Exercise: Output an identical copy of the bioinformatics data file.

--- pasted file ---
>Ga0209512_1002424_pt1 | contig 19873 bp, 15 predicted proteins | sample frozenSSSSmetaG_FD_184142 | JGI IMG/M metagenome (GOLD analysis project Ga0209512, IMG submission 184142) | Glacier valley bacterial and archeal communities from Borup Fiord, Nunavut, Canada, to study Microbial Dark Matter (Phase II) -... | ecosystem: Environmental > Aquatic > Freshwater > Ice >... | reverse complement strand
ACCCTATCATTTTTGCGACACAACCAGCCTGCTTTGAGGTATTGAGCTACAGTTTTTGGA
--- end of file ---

>Ga0209512_1002424_pt1 | contig 19873 bp, 15 predicted proteins | sample frozenSSSSmetaG_FD_184142 | JGI IMG/M metagenome (GOLD analysis project Ga0209512, IMG submission 184142) | Glacier valley bacterial and archeal communities from Borup Fiord, Nunavut, Canada, to study Microbial Dark Matter (Phase II) -... | ecosystem: Environmental > Aquatic > Freshwater > Ice >... | reverse complement strand
ACCCTATCATTTTTGCGACACAACCAGCCTGCTTTGAGGTATTGAGCTACAGTTTTTGGA